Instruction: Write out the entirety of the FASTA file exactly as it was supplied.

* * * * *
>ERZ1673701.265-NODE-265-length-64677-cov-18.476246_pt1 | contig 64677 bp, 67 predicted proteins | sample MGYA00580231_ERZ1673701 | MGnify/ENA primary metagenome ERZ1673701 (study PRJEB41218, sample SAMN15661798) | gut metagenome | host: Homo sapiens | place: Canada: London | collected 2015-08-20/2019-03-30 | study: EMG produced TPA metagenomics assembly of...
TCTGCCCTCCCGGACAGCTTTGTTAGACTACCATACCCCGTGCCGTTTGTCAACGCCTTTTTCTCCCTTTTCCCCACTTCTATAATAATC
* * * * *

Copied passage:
>ERZ1673701.265-NODE-265-length-64677-cov-18.476246_pt1 | contig 64677 bp, 67 predicted proteins | sample MGYA00580231_ERZ1673701 | MGnify/ENA primary metagenome ERZ1673701 (study PRJEB41218, sample SAMN15661798) | gut metagenome | host: Homo sapiens | place: Canada: London | collected 2015-08-20/2019-03-30 | study: EMG produced TPA metagenomics assembly of...
TCTGCCCTCCCGGACAGCTTTGTTAGACTACCATACCCCGTGCCGTTTGTCAACGCCTTTTTCTCCCTTTTCCCCACTTCTATAATAATC